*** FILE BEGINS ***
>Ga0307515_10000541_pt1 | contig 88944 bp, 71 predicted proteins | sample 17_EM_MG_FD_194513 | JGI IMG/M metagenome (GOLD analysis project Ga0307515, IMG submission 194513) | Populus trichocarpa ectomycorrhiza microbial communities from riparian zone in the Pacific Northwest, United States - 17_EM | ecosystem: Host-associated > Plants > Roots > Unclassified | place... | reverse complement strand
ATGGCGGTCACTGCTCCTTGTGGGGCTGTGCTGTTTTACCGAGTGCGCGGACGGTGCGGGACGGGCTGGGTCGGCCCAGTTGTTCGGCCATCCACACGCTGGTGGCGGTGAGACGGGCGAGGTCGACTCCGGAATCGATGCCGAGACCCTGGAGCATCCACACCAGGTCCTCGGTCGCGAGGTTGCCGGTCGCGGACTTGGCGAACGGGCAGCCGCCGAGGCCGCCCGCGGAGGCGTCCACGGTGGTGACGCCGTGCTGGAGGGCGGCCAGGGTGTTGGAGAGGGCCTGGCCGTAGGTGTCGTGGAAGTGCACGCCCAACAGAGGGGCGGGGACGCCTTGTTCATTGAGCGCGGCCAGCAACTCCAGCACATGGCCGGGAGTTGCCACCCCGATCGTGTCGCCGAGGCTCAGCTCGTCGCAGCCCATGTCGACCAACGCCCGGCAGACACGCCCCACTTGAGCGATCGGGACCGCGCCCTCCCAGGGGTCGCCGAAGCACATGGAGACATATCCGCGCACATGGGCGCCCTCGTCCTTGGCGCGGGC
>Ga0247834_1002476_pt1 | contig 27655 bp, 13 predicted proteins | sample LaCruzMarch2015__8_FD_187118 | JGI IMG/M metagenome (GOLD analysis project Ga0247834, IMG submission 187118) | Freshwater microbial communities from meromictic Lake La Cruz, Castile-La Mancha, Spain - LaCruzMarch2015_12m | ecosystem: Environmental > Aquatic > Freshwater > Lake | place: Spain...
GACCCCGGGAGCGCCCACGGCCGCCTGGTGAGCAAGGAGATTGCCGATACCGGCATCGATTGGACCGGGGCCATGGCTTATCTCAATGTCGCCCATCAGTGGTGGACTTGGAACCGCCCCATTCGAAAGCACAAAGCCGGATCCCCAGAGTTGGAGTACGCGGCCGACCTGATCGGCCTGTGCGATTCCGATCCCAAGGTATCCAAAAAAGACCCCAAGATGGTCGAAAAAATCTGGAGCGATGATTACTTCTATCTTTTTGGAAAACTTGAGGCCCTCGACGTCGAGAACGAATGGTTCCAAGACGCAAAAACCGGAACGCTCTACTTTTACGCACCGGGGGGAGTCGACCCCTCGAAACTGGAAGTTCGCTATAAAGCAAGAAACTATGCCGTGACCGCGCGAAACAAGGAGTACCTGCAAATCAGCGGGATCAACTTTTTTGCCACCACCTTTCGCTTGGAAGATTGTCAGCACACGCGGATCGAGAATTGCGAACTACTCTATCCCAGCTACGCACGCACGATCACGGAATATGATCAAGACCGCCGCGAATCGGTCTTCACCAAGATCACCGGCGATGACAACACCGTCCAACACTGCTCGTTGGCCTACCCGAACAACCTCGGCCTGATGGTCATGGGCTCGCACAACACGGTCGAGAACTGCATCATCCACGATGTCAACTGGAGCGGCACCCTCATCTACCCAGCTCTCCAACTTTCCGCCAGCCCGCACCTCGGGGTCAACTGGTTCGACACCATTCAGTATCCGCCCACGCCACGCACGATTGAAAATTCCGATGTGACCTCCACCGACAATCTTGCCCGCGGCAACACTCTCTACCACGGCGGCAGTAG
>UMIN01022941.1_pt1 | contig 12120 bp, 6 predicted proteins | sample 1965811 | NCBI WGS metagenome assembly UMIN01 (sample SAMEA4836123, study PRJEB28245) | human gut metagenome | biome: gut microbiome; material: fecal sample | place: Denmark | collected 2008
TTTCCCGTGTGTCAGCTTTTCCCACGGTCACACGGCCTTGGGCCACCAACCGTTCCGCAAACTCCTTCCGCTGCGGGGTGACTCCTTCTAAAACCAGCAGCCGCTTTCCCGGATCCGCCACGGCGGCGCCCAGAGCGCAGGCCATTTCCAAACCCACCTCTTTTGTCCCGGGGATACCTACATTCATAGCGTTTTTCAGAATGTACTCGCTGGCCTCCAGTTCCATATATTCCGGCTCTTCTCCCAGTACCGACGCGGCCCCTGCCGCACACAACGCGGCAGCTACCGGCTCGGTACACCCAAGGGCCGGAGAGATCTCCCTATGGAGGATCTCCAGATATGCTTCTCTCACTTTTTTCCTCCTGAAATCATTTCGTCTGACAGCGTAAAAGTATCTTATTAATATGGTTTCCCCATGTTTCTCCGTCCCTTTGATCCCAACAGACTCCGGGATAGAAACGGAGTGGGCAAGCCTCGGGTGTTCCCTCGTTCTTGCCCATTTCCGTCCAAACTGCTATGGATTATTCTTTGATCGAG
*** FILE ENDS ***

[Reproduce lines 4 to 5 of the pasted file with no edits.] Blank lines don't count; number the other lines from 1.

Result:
GACCCCGGGAGCGCCCACGGCCGCCTGGTGAGCAAGGAGATTGCCGATACCGGCATCGATTGGACCGGGGCCATGGCTTATCTCAATGTCGCCCATCAGTGGTGGACTTGGAACCGCCCCATTCGAAAGCACAAAGCCGGATCCCCAGAGTTGGAGTACGCGGCCGACCTGATCGGCCTGTGCGATTCCGATCCCAAGGTATCCAAAAAAGACCCCAAGATGGTCGAAAAAATCTGGAGCGATGATTACTTCTATCTTTTTGGAAAACTTGAGGCCCTCGACGTCGAGAACGAATGGTTCCAAGACGCAAAAACCGGAACGCTCTACTTTTACGCACCGGGGGGAGTCGACCCCTCGAAACTGGAAGTTCGCTATAAAGCAAGAAACTATGCCGTGACCGCGCGAAACAAGGAGTACCTGCAAATCAGCGGGATCAACTTTTTTGCCACCACCTTTCGCTTGGAAGATTGTCAGCACACGCGGATCGAGAATTGCGAACTACTCTATCCCAGCTACGCACGCACGATCACGGAATATGATCAAGACCGCCGCGAATCGGTCTTCACCAAGATCACCGGCGATGACAACACCGTCCAACACTGCTCGTTGGCCTACCCGAACAACCTCGGCCTGATGGTCATGGGCTCGCACAACACGGTCGAGAACTGCATCATCCACGATGTCAACTGGAGCGGCACCCTCATCTACCCAGCTCTCCAACTTTCCGCCAGCCCGCACCTCGGGGTCAACTGGTTCGACACCATTCAGTATCCGCCCACGCCACGCACGATTGAAAATTCCGATGTGACCTCCACCGACAATCTTGCCCGCGGCAACACTCTCTACCACGGCGGCAGTAG
>UMIN01022941.1_pt1 | contig 12120 bp, 6 predicted proteins | sample 1965811 | NCBI WGS metagenome assembly UMIN01 (sample SAMEA4836123, study PRJEB28245) | human gut metagenome | biome: gut microbiome; material: fecal sample | place: Denmark | collected 2008